It took a second for me to realize just how bizarre that thought was – at least by the prevailing standards. Here I was, stepping into a life in which I had no husband, no children, no full-time job, and for the first time in more than a decade, no home that I owned. Yet to me, I was about to have it all.

I doubt that I would have thought of my life that way many years before. I loved my friends, my family, my job, and my home, but I would not have spontaneously appropriated a cultural catch-phrase, nor refashioned it so thoroughly.

Years have passed since I wrote those words. I still have no husband, no children, no full-time job, and no home that I own. I could hardly be happier. I’ve made new friends and kept the old. I work as many hours as it takes to pay the bills (plus the time it takes to find the next opportunity that pays), then I passionately pursue my thinking and research and writing about single life.

I used to save up my money every year to spend a week or so at the beach. Now I live at the beach. Yes, I’m renting, but I can walk out my front door and have my toes in the Pacific Ocean in ten minutes. Or I can walk the many and varied trails. Or I can drive a few miles and pick up fruits and vegetables at the farmers market; my favorites sit colorfully and boastfully next to a hand-written sign that says “picked this morning.” I’d still love to see more of the friends and family who remain out East, but it is not hard to persuade people to visit me in the tiny town that is so aptly named Summerland.

Bella DePaulo (Ph.D., Harvard) is the author of Singled Out: How Singles Are Stereotyped, Stigmatized, and Ignored, and Still Live Happily Ever After and of Single with Attitude: Not Your Typical Take on Health and Happiness, Love and Money, Marriage and Friendship. She writes the “Living Single” blog for Psychology Today and also blogs at Bella DePaulo’s blog. Visit her website at www.BellaDePaulo.com.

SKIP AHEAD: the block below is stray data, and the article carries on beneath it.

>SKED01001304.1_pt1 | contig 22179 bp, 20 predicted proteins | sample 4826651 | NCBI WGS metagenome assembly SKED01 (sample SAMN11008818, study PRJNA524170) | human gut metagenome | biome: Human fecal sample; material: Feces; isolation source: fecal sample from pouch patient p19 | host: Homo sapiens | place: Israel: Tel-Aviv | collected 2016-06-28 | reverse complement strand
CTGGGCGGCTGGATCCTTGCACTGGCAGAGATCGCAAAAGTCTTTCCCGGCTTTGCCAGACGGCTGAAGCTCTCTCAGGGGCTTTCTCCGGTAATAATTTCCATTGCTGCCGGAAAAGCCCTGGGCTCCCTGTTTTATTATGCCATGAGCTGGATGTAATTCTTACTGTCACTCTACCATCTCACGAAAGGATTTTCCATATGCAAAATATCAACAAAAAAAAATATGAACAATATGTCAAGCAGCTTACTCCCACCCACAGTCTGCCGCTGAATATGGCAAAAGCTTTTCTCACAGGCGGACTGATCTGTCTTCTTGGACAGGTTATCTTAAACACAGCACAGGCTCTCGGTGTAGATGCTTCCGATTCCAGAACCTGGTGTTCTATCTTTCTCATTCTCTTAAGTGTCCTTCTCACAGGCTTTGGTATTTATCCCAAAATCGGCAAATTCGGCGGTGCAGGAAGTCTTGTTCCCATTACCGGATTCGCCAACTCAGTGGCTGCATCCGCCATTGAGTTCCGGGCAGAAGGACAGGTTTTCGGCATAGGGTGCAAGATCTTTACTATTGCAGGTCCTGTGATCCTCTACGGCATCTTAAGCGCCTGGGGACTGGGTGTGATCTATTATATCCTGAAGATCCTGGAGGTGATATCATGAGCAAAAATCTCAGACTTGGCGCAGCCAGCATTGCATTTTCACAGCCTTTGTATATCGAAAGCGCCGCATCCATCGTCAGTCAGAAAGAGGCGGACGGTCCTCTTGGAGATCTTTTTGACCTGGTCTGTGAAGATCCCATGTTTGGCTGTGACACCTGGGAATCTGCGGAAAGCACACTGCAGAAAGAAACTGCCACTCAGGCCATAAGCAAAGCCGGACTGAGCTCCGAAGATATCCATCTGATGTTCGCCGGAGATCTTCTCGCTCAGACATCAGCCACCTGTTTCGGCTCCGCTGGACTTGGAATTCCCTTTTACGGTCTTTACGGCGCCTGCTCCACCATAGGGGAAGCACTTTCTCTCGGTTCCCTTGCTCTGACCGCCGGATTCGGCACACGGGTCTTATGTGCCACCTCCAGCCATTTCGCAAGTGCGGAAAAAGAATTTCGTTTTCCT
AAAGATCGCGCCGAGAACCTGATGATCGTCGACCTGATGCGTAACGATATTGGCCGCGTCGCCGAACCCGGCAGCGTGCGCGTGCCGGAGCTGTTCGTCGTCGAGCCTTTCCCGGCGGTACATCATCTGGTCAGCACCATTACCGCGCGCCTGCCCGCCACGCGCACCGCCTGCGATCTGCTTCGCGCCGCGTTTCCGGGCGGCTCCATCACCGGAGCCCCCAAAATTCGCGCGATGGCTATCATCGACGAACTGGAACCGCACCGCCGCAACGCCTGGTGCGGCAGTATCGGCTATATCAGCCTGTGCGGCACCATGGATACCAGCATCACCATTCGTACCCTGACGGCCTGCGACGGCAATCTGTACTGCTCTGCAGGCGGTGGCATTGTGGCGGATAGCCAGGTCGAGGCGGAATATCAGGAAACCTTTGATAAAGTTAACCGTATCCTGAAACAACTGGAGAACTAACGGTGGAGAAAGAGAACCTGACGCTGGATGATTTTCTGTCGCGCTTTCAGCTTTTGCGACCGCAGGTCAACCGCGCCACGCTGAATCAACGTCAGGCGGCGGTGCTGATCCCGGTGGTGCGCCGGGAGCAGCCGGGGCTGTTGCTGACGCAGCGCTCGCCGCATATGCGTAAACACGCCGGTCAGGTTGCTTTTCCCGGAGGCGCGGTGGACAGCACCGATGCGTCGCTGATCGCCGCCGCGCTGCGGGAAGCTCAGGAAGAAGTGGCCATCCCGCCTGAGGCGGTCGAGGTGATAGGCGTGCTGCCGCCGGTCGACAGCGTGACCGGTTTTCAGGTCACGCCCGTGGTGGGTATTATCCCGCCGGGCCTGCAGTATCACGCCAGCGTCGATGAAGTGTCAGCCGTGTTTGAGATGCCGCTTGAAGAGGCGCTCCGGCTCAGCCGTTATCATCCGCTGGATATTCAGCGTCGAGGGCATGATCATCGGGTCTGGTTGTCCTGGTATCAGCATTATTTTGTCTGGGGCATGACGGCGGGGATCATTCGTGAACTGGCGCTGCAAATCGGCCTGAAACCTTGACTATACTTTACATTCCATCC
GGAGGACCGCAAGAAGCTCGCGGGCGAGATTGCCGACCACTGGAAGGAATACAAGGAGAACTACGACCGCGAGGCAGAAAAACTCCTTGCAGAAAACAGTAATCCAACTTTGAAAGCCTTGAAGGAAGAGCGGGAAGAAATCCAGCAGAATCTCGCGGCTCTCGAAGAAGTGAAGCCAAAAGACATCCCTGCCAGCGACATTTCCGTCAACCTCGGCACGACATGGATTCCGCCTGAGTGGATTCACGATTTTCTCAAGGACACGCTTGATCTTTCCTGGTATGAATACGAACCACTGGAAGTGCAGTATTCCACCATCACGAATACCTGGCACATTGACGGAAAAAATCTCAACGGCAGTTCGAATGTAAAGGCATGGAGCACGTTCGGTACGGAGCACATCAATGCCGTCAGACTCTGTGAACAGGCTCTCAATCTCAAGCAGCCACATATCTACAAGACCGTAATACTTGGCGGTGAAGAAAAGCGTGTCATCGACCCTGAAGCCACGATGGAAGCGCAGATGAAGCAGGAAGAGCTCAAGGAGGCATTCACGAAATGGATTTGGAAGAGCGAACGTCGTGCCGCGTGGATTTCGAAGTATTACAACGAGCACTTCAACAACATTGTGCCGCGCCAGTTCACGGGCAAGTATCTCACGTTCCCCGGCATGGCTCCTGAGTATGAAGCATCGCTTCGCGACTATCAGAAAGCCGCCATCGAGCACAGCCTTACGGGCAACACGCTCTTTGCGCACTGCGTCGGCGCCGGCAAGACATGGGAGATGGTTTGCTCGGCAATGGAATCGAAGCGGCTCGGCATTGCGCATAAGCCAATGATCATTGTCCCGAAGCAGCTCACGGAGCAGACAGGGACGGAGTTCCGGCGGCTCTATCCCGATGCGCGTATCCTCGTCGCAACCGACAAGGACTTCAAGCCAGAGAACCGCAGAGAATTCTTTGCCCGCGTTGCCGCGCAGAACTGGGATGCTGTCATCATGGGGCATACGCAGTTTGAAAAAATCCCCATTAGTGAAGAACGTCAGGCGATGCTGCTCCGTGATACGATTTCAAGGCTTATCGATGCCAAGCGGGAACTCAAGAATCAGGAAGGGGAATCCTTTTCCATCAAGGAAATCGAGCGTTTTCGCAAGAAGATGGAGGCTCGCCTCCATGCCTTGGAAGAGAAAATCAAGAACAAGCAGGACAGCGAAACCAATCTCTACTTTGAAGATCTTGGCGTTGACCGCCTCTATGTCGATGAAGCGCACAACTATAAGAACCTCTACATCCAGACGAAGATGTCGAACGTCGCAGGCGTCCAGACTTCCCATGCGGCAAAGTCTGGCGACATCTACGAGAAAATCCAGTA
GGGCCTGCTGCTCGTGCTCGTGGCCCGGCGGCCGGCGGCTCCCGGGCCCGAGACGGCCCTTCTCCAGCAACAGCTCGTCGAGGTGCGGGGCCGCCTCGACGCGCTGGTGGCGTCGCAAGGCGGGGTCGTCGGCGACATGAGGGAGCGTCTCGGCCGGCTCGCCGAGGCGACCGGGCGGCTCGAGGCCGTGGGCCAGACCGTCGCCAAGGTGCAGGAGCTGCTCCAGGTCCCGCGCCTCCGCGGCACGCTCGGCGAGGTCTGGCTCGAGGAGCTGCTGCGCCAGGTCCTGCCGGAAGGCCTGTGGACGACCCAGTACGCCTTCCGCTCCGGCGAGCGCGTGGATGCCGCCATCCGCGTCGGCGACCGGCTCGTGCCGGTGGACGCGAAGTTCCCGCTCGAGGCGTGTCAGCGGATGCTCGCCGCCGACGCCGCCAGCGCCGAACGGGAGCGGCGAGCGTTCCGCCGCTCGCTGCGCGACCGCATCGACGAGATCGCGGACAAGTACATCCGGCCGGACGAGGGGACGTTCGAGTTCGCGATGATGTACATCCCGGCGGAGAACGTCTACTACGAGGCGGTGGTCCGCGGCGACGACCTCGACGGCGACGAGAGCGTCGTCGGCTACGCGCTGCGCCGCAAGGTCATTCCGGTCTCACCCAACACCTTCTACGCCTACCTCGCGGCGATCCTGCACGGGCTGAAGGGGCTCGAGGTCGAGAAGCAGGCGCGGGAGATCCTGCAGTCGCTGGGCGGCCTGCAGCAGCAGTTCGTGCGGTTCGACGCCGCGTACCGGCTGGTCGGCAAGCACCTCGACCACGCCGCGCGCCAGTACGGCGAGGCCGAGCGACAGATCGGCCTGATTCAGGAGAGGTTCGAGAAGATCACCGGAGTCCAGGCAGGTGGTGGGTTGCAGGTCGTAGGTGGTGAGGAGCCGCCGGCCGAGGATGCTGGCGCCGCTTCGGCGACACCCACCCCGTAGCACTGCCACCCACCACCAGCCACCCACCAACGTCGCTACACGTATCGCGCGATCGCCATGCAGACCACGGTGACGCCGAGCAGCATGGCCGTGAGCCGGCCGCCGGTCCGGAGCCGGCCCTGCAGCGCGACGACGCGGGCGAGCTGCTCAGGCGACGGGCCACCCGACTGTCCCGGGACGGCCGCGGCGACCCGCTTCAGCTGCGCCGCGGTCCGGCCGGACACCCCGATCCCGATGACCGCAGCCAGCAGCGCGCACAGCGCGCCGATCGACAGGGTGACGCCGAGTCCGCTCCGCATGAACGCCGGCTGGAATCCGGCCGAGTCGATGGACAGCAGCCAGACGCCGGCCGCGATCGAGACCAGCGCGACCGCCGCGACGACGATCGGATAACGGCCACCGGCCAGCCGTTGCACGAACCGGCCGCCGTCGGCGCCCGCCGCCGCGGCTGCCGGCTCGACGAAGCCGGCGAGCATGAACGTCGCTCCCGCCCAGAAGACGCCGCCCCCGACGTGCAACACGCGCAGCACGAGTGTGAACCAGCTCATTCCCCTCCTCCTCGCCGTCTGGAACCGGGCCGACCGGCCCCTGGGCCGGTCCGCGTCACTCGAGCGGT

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Listen to some truths about being single!

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The hottest stations these days don’t broadcast from radios.

Had a great time being interviewed on a wonderful Internet radio series last Thursday. I also invited one of SWWAN’s favorite champions to join me, Dr. Karen Gail Lewis. We had a fantastic discussion with Leah (host and mastermind behind Women Living on the Verge of Evolution) about being single—what sucks, what’s great, what can we do to help each other.

Dr. Karen Gail suggested we establish small groups of women who can and will talk honestly with each other about the challenges and the joys and rewards of living as single women, supporting each other to express all our feelings—and as we do so, come up with ideas for improving the language our society uses about being single.

SWWAN is the perfect focal point for setting these groups up. We already have a couple of online community setups that we haven’t done much with. If anyone is interested in helping give form to the small consciousness-raising groups she suggested, email me and let’s toss some ideas around. Great way to meet other single working women!

Here’s the link to listen to the show: “Being Single: A prolonged state of waiting—or an empowered life choice?”  It’s fun! And we even had a single guy (my brother) call in to say he wishes single men could do more of what we single women are doing. Hurray! Consciousness-raising all around…

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Singlism in college textbooks? Yep – read our guest blogger